Recently, a book titled Swagger: 10 Urgent Rules for Raising Boys in an Era of Failing Schools was released. In it, the author Lisa Bloom speaks to the issues faced by today’s society in acknowledging the problems of boys in education and finding their place in the world. This actually is a subject that is not new within certain ethnic groups. In fact, it has been a topic of discussion as far back as when I was in public school.
Interestingly enough, the views and opinions expressed in this book became ever the more highlighted by a recent trip to a very prominent bookstore. As I sat in the parking lot, just a mere hundred feet or so from its entrance, I couldn’t help but be amazed by what I was witnessing. Dozens upon dozens of women were filing in and out of the store; many with children in town. Very few men of any race had entered or exited the venue while I sat and watched.
That realization brought back memories of statistics I had heard in years prior of how few books are bought, let alone read by men. It further brought back another startlingly quote that has plagued the African American Community, and apparently it has now seeped over into other ethnic domains. It says, “If you wish to hide truth from someone, put it in a book.”
As a man, I know the value in reading. Reading has been something that was cultivated in me from my earliest memories growing up. Biblically, I know the rewards of reading. One main scripture that many always gravitate to is the one that says, “we are to study to show ourselves approved.” The scripture that stuck out for me as I was both watching this scene unfold, as well as hearing the news about this book was found in the book of Proverbs.
Proverbs 25:2 says, “It is the glory of God to conceal a matter, but the glory of kings to search them out.” We are in a day and age in which a wealth of wisdom is literally at our fingertips, yet it seems as though for many men and boys, what was once something of a treasure as literature, language, and education as a whole is now becoming the sole domain of women.
Where are those who would dare be king? Where are they who would seek the adventure of finding and pursuing the treasure of artifacts and the wisdom of the ages? Yes it’s true that boys have shorter attention spans than their female counterparts. Yes it’s true that boys seldom sit for long periods of time. But we’ve all seen what has happened in recent years with the introductions of the Harry Potter and Hunger Games books.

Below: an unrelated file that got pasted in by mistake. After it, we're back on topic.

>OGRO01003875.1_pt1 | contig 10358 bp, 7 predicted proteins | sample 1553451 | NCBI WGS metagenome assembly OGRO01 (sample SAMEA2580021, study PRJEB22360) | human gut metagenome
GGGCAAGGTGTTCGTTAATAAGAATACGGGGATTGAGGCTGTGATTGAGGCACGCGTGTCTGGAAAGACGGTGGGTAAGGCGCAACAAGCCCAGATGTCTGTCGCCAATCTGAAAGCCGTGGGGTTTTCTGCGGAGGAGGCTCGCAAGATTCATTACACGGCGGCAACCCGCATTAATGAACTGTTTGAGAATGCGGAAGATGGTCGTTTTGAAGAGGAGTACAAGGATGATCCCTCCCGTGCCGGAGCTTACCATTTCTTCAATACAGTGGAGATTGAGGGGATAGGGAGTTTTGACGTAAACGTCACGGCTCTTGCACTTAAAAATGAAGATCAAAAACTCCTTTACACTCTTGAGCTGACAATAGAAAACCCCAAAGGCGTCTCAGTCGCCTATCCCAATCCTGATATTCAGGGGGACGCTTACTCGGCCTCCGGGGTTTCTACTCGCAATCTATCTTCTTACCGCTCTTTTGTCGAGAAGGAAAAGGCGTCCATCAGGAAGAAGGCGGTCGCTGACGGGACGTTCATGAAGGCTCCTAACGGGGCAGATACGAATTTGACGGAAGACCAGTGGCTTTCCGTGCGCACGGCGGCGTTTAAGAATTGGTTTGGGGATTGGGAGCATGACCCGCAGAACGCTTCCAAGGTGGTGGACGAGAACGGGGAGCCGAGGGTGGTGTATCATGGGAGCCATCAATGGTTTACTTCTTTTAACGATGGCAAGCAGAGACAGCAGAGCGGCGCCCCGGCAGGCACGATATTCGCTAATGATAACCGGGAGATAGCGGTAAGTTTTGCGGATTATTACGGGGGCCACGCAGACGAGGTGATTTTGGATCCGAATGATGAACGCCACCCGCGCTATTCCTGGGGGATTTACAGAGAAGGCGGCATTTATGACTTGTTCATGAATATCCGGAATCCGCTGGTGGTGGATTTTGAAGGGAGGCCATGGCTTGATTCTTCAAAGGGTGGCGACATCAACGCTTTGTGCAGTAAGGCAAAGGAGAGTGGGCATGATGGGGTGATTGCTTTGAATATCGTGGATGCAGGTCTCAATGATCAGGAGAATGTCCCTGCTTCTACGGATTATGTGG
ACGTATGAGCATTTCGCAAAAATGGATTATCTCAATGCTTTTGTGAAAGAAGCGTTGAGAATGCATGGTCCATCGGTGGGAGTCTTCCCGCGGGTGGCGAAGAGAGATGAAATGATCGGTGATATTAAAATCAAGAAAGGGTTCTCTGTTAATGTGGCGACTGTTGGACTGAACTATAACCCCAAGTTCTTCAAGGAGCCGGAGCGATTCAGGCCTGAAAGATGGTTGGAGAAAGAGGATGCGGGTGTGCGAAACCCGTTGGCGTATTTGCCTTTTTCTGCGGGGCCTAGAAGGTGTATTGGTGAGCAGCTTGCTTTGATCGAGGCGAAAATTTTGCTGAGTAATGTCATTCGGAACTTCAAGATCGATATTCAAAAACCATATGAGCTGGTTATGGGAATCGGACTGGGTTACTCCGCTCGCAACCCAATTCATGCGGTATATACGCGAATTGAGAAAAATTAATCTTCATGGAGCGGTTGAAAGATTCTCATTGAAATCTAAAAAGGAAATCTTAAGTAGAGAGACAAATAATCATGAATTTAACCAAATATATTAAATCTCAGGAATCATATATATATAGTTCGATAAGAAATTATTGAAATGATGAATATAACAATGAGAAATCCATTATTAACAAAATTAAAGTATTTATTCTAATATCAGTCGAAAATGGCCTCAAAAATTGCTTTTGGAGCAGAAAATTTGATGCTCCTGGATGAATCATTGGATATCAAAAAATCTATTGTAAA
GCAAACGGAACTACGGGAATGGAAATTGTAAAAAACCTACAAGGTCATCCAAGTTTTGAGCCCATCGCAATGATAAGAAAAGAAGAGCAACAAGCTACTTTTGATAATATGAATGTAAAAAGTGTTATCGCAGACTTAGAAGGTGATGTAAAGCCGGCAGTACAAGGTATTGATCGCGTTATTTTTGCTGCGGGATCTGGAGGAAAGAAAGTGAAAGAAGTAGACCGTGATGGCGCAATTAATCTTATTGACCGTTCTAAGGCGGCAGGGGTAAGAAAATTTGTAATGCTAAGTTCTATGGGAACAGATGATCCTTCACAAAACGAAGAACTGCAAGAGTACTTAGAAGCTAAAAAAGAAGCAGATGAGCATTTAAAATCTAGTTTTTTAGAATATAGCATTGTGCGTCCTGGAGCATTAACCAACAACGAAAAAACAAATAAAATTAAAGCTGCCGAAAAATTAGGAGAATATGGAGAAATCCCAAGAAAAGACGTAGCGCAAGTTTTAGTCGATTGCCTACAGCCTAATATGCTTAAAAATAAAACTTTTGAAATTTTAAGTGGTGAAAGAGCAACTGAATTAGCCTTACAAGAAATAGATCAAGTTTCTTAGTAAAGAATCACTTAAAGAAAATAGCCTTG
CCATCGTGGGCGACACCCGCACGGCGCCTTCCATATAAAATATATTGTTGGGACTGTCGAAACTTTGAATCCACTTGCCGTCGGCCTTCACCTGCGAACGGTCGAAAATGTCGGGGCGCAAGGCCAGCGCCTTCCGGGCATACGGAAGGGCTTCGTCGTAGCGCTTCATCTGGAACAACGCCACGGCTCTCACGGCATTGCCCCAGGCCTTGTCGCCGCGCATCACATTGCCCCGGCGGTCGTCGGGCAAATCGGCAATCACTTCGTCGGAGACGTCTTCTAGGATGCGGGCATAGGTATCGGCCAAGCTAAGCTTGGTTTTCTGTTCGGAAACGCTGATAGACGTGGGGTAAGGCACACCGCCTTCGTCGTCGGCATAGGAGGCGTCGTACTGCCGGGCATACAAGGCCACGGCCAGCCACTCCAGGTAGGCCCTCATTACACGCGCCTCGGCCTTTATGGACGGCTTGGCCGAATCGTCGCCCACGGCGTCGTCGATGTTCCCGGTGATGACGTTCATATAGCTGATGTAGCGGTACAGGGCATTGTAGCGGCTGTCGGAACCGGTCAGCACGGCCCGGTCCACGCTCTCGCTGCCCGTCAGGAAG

Boys love adventure. And truth be told, men are actually larger versions of boys who in like manner, love adventure. If boys and men are to discover their inner king, then there must be a way to create in them the notion that when a book is embraced, they are as pirates in pursuit of buried treasure. A boy or man will only reach as far as what he finds of interest. Engage him at his point of interest and let nature take its course.
It’s like introducing vegetables to a child. Sometimes you have to trick him with sweetening it up or saucing it up at first to get him to try it. But eventually there will come a time when he will eat it without anything special added; and what’s more, he’ll even enjoy it.
Rise up O king, rise up. Pursue wisdom with all your might. The greatest of men know that their kingdoms were established upon the wisdom found in books. Great men don’t automatically start out as great men. Great men study great men. In other words, they read about them, follow them, model and pattern their lives after them. Whether directly or indirectly, great men are discipled by great men. If you dare be a king of any sort, find yourself in hot pursuit of reading.
QUESTION: What has reading meant in your life?